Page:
Montana Supreme Court Reverses Itself in Car-Pedestrian Accident Case

Image of car in crosswalk

Click to enlarge

The Supreme Court of Montana rendered an interesting decision last week for an emotional injury claim in Allstate Ins. Co. v. Wagner-Ellsworth.

The case involves a car-pedestrian collision. Two brothers were crossing the street in front of their elementary school and one was seriously injured. Allstate settled this claim for the per-person policy limit of $50,000.

The injured victim’s mother and brother retained a car accident injury lawyer and sued, claiming emotional and physical injuries, contending that they were “injured” because of the brother seeing the accident and the mother by the trauma she suffered arriving on the scene after the accident.

In response to the lawsuit, the negligent driver sought both coverage from liability and counsel to defend the claim. Allstate filed a declaratory judgment action, arguing that it was not required to provide a lawyer for its insured because its coverage did not extend to claims of emotional or psychological injuries and any resulting physical manifestations of those injuries. (You are in good hands with Allstate as long as you pay your premiums and never make a claim.) The trial court granted Allstate’s motion for summary judgment relying on Jacobsen v. Farmers Union Mutual Insurance, a 2004 opinion from the Montana Supreme Court.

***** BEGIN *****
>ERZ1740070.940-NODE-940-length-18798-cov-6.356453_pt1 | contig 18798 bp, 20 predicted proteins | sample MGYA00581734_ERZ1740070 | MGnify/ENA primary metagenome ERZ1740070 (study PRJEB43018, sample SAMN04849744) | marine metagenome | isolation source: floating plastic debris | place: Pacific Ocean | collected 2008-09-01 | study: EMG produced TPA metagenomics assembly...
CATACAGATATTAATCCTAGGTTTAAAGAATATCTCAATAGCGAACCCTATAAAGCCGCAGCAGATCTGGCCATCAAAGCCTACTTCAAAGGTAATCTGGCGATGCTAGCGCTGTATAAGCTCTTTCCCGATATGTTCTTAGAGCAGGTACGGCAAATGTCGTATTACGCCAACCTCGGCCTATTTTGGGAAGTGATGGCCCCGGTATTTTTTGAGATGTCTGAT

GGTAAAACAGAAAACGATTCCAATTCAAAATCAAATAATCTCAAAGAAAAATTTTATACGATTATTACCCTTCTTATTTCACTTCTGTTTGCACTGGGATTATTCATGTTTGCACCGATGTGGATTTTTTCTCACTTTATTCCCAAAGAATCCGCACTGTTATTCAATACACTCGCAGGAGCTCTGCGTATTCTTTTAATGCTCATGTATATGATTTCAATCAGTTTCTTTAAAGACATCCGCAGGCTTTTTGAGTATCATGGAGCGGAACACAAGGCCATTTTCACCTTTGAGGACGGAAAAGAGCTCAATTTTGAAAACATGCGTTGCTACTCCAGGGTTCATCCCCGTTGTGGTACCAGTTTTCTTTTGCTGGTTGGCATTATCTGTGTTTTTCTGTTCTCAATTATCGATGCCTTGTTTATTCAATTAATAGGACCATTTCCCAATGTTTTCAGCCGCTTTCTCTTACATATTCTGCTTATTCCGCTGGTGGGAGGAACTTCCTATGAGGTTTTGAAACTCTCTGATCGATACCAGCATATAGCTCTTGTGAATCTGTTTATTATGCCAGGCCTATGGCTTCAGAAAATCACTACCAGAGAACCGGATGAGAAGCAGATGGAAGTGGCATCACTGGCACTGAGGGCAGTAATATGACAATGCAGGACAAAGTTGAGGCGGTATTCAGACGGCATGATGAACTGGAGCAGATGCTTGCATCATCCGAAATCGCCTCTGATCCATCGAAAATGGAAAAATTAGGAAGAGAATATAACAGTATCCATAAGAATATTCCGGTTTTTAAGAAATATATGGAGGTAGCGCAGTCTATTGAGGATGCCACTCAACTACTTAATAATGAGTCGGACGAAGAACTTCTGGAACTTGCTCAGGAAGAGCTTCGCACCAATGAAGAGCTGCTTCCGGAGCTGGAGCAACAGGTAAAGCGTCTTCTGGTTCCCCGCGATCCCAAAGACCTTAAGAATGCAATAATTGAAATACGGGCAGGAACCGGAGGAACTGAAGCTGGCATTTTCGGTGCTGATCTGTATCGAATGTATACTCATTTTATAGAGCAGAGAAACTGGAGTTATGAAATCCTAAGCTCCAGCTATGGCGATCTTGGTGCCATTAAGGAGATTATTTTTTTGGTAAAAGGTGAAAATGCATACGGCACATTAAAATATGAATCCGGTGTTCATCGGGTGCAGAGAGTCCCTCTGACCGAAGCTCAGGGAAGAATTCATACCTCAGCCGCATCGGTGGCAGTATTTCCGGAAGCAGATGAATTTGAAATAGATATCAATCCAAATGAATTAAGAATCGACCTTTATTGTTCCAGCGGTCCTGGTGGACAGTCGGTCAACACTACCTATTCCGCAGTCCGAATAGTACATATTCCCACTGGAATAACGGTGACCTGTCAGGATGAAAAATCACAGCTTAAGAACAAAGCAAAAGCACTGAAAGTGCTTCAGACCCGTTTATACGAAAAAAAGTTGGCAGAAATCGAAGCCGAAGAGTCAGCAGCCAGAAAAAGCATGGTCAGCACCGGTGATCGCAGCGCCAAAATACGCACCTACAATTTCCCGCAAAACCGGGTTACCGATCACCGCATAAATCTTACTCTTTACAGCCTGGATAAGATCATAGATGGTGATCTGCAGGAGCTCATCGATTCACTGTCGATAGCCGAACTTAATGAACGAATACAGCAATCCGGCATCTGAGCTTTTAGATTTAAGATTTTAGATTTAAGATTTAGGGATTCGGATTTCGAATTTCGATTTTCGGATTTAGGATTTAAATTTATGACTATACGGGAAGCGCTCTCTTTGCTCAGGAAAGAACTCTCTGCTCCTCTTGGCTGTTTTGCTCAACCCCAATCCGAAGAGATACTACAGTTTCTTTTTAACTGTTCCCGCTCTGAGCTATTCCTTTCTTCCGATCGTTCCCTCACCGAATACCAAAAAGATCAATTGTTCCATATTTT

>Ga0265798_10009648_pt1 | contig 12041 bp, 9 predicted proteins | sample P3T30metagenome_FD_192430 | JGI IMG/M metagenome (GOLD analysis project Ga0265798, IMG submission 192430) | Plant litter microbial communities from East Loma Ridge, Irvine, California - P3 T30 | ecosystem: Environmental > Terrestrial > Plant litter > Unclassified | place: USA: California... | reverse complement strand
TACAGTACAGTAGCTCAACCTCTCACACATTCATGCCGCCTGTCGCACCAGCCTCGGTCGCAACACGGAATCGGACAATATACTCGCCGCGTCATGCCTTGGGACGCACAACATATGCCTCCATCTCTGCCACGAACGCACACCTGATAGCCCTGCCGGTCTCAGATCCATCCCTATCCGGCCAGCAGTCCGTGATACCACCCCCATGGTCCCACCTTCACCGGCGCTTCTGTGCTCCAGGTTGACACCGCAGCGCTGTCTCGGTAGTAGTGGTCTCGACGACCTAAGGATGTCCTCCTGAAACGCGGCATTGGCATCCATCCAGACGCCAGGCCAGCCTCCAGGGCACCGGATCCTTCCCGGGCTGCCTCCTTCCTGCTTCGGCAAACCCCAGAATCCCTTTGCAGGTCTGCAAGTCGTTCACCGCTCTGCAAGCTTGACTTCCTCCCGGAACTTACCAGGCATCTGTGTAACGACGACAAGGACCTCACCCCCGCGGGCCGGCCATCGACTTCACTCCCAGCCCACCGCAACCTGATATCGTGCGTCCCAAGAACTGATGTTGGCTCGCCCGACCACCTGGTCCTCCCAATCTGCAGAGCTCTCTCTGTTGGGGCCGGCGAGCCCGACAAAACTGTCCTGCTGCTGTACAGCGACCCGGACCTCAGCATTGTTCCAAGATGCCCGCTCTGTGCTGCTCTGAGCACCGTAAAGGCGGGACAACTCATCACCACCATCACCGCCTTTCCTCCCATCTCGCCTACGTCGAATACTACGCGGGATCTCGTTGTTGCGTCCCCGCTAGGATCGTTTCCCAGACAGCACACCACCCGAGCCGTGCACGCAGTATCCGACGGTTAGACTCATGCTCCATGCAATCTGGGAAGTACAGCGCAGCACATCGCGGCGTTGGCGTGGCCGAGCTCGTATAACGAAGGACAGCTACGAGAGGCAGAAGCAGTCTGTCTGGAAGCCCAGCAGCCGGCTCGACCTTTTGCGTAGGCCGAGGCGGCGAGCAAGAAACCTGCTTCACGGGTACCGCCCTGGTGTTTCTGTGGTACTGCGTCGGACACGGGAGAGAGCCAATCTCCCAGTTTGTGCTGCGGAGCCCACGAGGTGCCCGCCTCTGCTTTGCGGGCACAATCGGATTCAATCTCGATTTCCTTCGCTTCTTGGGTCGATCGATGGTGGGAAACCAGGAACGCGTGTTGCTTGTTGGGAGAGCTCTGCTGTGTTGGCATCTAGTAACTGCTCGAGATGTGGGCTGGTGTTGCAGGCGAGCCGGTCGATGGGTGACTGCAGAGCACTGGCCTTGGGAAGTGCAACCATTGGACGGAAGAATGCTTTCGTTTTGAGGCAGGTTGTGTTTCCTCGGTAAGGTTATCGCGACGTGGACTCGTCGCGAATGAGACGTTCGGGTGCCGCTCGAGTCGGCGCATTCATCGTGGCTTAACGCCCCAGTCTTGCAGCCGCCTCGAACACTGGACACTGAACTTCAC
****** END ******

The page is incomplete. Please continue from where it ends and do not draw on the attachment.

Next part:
The Montana Supreme Court reversed, relying on the following policy language: “Allstate will pay damages which an insured person is legally obligated to pay because of bodily injury sustained by any person …” The Montana high court noted that the policy did not state that “damages must result from ‘bodily injury’ sustained by the ‘insured.'” The Montana Supreme Court specifically overruled the court’s prior holding just four years before in Jacobsen v. Farmers Union Mutual Insurance.

I’m a fan of stare decisis but I’m a bigger fan of the Montana Supreme Court’s unanimous willingness to change quickly what it perceived was a mistake. I also think they made the right call because the law is well-settled that you can recover for physical manifestations of emotional trauma in these types of cases. That said, if I were on a jury, would I be skeptical of these kinds of injuries? Yes, I would. The Plaintiff’s lawyer has an uphill climb in this case. Unless the clients are compelling, I think this case will have little chance of success.

Contact Information